Gold fell below $1,600 an ounce on Wednesday, a level it broke above last week after euro-friendly comments from the European Central Bank, as speculation lessened that the Federal Reserve would hint at a new round of monetary stimulus later in the day.

Analysts had hoped the Fed would give more guidance on the likelihood of gold-friendly action like monetary easing at the end of its two-day meeting on Wednesday, keeping pressure on long-term interest rates and curbing the dollar.

But better-than-expected jobs data, which boosted the dollar, helped dampen speculation of fresh stimulus measures, which a healthier snapshot of the jobs market makes less likely.

Spot gold was down 1 percent at $1,597.04 an ounce at 9:51 a.m. EDT (1351 GMT), while U.S. gold futures for August delivery were down $14.00 an ounce at $1,600.60.

The rally that took the metal to its highest since mid-June at $1,629.10 an ounce last week stalled against resistance. Gold remains within the $150 range it has held to for the last 3-1/2 months.

"We'll probably be in this range-trading environment until the end of August, beginning of September, when we are looking for some more measures for central banks," Deutsche Bank analyst Michael Lewis said.

"By September, the possibility of more monetary action could be the trigger for a bit of a recovery to take hold."

Until then, the metal is chiefly being driven by the euro/dollar exchange rate, with gains in the U.S. unit making dollar-priced commodities more expensive for other currency holders, and gold less attractive as an alternative asset.

The dollar briefly rose against the euro as data showed the U.S. private sector added 163,000 jobs in July, beating forecasts for 120,000, though it quickly steadied.

The euro had already rolled back gains earlier on Wednesday on renewed doubts on the ECB's scope for further measures to fight the region's debt crisis.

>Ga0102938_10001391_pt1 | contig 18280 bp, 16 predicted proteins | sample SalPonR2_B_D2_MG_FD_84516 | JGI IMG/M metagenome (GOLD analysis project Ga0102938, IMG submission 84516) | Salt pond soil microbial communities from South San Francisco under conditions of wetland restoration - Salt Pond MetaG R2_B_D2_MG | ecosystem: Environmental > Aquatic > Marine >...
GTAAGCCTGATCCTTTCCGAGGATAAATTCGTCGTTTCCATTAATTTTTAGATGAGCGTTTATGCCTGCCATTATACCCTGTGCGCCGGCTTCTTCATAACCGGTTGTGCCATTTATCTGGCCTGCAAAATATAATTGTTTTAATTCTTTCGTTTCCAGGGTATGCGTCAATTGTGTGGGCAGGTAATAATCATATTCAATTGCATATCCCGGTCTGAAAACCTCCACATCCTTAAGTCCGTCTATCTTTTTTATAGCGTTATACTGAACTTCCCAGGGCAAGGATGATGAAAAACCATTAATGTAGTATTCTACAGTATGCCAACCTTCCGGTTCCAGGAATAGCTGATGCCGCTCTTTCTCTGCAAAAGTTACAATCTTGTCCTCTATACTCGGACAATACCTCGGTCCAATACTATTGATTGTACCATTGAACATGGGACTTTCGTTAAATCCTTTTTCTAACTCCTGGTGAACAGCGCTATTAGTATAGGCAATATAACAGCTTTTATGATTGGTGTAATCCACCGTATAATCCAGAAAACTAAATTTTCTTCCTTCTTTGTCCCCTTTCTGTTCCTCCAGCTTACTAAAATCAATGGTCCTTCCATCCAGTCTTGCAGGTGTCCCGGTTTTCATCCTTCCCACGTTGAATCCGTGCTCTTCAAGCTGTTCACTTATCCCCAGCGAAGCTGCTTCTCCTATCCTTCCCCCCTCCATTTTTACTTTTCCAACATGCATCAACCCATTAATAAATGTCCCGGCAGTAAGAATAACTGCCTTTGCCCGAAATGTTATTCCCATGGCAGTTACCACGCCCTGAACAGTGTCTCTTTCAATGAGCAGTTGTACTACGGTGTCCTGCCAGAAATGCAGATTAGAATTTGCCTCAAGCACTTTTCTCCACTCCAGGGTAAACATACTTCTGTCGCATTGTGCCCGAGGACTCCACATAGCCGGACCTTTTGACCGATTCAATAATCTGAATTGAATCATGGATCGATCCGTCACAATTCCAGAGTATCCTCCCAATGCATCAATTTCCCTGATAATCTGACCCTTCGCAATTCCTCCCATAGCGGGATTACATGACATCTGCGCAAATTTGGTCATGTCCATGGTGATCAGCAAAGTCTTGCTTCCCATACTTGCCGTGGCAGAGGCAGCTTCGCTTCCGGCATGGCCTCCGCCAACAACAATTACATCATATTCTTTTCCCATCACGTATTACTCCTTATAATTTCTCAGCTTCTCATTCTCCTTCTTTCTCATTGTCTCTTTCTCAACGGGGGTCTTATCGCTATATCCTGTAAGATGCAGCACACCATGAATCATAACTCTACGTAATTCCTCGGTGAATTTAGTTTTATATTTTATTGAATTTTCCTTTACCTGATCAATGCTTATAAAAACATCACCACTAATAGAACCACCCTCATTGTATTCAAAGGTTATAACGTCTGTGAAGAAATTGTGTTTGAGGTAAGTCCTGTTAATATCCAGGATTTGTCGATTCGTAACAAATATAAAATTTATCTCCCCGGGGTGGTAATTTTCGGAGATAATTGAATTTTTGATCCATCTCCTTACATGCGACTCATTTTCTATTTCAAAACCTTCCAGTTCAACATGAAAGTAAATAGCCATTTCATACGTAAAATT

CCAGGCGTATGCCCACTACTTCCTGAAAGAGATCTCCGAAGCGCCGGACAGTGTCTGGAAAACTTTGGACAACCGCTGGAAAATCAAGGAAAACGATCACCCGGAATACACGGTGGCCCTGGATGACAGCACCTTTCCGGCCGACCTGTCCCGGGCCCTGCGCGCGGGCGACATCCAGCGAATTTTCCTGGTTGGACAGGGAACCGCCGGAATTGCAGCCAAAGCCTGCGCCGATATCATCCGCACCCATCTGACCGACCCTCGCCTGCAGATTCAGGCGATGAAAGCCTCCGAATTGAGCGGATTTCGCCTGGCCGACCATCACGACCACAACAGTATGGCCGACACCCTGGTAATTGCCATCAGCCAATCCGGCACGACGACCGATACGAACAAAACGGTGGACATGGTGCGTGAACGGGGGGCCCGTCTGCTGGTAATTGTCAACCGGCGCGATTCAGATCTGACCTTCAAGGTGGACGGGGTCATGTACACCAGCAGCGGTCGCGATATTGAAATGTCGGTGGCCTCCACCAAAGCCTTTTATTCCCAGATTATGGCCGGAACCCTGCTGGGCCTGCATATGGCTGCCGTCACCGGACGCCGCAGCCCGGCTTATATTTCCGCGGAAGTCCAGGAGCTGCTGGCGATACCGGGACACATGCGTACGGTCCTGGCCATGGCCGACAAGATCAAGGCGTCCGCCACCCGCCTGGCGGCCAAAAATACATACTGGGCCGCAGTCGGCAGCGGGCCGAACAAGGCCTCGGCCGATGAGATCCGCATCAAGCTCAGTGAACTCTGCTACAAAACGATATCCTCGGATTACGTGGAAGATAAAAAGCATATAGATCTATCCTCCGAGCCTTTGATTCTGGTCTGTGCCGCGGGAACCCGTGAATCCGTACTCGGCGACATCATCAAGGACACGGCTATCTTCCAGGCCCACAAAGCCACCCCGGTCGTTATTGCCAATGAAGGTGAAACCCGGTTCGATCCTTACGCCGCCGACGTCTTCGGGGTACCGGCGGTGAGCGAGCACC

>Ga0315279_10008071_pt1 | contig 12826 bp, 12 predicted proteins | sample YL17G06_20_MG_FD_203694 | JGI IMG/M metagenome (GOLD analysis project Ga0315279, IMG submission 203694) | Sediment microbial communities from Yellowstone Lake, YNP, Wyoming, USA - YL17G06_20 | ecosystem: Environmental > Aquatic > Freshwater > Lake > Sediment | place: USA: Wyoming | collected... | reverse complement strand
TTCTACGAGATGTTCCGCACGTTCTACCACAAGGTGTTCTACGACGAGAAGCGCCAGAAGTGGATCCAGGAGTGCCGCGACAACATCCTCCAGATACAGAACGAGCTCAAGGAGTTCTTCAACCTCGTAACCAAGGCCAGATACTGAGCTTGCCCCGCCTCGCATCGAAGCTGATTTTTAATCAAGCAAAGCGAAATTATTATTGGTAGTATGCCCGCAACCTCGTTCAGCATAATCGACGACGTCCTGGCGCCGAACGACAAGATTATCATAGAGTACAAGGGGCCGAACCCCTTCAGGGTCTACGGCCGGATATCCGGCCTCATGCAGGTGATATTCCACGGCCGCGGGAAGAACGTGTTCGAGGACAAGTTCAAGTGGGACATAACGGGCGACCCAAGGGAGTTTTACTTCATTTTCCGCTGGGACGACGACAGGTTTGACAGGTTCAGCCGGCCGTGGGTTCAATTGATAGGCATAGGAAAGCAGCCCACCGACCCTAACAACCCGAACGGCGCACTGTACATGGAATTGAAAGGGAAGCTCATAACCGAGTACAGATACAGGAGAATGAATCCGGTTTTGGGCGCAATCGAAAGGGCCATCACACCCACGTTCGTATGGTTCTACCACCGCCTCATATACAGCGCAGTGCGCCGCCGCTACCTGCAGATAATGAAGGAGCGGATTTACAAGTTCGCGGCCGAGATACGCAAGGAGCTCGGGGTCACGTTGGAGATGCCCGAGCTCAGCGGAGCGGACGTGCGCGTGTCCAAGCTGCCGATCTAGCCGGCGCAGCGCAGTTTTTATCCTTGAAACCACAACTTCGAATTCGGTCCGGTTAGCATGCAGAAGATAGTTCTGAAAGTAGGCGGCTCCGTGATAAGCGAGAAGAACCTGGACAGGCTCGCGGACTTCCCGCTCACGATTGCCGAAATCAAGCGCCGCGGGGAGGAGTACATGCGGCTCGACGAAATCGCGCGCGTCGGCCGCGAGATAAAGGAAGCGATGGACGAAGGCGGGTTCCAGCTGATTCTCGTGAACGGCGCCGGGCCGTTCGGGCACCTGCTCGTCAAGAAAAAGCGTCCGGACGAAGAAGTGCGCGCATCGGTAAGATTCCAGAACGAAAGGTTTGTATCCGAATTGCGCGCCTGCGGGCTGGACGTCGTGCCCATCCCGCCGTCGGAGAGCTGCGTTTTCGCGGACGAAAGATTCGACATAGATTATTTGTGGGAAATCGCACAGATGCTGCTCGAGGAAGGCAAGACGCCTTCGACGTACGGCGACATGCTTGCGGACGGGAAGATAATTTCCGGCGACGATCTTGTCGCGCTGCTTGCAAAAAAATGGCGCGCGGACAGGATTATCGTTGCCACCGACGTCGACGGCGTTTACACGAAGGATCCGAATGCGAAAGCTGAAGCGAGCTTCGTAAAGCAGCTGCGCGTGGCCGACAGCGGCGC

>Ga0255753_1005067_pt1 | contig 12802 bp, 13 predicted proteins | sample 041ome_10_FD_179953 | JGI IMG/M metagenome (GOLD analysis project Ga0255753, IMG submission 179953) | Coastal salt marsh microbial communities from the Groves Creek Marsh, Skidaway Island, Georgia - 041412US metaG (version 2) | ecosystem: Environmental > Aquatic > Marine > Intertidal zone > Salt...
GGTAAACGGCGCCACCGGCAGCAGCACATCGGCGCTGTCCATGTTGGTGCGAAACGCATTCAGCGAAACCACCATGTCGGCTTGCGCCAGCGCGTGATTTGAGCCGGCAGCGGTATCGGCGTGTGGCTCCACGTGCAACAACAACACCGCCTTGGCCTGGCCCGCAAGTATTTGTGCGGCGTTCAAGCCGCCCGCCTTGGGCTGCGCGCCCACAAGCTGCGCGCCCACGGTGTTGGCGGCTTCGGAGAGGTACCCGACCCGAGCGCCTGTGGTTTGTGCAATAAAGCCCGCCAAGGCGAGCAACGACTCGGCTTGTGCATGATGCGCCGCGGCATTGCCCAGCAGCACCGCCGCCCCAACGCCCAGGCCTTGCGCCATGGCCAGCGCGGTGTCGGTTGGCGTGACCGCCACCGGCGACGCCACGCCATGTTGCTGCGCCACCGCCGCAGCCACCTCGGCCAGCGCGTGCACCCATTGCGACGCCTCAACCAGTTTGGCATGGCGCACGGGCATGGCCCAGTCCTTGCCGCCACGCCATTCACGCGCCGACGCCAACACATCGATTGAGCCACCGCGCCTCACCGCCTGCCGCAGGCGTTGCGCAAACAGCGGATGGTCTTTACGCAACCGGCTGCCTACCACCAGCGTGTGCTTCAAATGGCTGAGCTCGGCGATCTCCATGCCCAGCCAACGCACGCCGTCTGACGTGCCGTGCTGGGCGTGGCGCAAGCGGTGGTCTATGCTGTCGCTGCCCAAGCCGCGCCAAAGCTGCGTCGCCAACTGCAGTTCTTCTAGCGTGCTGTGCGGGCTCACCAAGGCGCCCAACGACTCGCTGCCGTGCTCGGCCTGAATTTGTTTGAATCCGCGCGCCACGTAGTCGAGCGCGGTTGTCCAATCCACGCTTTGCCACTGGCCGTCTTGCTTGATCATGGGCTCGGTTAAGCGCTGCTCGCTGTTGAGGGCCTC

The bank's leader Mario Draghi boosted hopes for strong measures to tackle the issue when he said last week he would do anything necessary to help the single currency.

The single currency is down nearly 5 percent against the dollar so far this year, hurt by the expanding euro zone debt crisis, which has forced Portugal, Ireland and Greece to seek international aid and led to soaring borrowing costs in Spain.


"ECB president Draghi's comments about doing whatever is necessary to sustain the common currency have already boosted the sector, prompting gold to move from around $1,580 an ounce to current levels of $1,620," RBS said in a report on Wednesday.

"A disappointing message from policy makers could trigger a correction back below $1,600 an ounce," it added. "Regardless of this week's decision and comments, RBS maintains the view that QE3 remains a possibility further ahead."

The euro zone's ESM rescue fund will be granted a banking license, giving it enough fire power to head off the bloc's debt crisis, Italian Prime Minister Mario Monti said on Wednesday.

From a technical perspective, analysts at ScotiaMocatta say gold's unimpressive price performance since its break above $1,600 an ounce last week means it remains in consolidation mode, having traded in a $150 range for 3-1/2 months.

"The high on this move has only been 1629, which has so far failed to surpass the June high of 1641," they said. "We remain neutral until we see a break of resistance at 1640 or below support of 1602 (from the breached downtrend)."

Barclays Capital, meanwhile, indicated resistance at $1,630/1,640 and support at $1,600/1,590.

Holdings of the world's largest gold-backed exchange-traded fund, the SPDR Gold Trust, rose 3.32 metric tons (3.65 tons) on Tuesday, date from the fund showed. That pared its monthly net outflow back to just over 27 metric tons, the biggest one-month drop in its holdings this year.

Silver was down 2.3 percent at $27.26 an ounce, while spot platinum was down 1.7 percent at $1,386.49 an ounce and spot palladium was down 0.8 percent at $581.03 an ounce.